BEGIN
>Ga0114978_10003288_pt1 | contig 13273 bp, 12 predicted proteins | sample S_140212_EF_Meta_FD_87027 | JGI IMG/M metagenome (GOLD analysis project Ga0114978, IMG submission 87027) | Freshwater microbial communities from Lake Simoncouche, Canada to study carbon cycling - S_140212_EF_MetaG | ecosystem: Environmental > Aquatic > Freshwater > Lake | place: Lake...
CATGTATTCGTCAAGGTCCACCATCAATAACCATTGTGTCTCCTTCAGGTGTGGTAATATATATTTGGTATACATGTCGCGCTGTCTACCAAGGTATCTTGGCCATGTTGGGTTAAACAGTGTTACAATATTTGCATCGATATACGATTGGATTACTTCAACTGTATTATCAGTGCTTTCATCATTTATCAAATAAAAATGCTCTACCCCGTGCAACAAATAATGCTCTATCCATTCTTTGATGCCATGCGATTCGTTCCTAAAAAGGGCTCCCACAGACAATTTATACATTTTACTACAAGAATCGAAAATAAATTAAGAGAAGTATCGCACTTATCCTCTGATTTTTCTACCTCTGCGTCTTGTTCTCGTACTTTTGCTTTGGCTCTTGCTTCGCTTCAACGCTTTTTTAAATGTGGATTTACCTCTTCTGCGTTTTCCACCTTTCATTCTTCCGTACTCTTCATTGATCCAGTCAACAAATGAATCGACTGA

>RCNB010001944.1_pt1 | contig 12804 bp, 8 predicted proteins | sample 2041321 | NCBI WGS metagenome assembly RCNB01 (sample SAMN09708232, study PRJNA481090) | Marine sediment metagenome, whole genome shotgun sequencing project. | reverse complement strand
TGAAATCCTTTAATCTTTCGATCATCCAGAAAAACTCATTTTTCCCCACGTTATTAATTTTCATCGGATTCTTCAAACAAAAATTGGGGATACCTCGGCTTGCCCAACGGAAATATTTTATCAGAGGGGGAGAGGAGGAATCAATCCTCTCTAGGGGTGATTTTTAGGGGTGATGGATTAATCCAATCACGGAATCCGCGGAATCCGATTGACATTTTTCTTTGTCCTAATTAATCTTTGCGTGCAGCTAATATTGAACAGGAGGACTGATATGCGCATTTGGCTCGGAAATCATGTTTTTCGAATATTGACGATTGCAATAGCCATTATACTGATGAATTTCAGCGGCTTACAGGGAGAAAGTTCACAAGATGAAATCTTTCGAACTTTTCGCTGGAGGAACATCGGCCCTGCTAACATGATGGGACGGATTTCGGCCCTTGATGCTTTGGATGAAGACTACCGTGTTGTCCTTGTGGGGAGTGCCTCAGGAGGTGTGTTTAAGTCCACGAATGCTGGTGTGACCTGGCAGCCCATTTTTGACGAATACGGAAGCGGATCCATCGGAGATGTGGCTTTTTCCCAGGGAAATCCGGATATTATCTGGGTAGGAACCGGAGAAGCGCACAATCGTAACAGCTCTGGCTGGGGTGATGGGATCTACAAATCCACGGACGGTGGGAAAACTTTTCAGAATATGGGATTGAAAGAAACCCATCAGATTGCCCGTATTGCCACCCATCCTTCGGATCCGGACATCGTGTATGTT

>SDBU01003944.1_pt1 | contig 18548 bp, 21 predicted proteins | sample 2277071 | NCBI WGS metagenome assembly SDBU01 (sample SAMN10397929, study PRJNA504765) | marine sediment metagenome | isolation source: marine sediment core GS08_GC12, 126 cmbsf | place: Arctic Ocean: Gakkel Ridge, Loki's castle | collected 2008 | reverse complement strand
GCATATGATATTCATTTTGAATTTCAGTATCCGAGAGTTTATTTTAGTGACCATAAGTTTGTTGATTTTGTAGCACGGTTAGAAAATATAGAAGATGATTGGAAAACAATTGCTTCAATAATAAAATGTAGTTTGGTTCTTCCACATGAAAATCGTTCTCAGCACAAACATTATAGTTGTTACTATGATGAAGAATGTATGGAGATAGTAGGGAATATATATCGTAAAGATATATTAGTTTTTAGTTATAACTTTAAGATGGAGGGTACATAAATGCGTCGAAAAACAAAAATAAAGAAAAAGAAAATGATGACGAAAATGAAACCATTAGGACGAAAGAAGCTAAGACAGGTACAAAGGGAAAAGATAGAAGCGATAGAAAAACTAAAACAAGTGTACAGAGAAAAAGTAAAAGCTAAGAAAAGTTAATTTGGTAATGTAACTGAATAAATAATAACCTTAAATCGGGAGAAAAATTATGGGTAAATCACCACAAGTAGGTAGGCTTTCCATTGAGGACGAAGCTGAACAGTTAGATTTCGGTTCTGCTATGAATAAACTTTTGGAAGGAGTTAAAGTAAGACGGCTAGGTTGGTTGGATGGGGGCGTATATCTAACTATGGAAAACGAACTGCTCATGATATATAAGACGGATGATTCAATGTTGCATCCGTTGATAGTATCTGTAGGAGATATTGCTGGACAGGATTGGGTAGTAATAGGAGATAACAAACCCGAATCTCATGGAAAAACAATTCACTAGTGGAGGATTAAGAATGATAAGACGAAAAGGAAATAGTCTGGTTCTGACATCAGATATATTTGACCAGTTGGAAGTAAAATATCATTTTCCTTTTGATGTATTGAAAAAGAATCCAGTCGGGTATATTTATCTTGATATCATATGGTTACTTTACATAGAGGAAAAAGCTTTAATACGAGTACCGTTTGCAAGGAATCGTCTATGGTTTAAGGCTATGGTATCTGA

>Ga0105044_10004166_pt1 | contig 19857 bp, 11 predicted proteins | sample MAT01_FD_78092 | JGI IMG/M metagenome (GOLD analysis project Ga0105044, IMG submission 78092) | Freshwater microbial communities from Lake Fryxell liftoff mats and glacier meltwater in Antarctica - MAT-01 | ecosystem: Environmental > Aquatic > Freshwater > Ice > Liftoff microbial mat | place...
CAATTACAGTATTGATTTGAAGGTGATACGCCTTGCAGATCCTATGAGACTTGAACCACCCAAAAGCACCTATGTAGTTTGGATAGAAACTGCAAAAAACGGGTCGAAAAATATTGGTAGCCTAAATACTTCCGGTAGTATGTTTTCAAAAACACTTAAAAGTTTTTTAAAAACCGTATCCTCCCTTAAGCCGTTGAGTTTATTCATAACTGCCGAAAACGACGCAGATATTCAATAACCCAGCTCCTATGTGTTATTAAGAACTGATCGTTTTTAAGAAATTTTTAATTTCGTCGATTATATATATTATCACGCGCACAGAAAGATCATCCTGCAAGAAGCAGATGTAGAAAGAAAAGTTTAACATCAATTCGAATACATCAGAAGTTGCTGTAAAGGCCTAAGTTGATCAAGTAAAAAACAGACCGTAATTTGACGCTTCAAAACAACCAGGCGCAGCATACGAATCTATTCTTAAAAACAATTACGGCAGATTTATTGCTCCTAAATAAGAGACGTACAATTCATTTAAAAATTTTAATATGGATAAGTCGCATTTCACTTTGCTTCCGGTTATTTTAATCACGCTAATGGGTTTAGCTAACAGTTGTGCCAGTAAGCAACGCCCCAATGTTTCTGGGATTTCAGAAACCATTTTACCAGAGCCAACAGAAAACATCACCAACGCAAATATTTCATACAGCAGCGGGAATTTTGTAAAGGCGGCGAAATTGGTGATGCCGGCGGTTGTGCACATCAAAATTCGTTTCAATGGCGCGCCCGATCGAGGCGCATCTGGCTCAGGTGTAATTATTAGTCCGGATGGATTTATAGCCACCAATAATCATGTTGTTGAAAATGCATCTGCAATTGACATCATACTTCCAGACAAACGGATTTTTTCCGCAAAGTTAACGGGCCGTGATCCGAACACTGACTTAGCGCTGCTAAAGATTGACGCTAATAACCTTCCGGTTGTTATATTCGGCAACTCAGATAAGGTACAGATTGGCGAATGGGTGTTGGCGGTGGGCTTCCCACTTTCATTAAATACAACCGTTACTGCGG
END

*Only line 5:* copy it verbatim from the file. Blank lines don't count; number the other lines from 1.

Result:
>SDBU01003944.1_pt1 | contig 18548 bp, 21 predicted proteins | sample 2277071 | NCBI WGS metagenome assembly SDBU01 (sample SAMN10397929, study PRJNA504765) | marine sediment metagenome | isolation source: marine sediment core GS08_GC12, 126 cmbsf | place: Arctic Ocean: Gakkel Ridge, Loki's castle | collected 2008 | reverse complement strand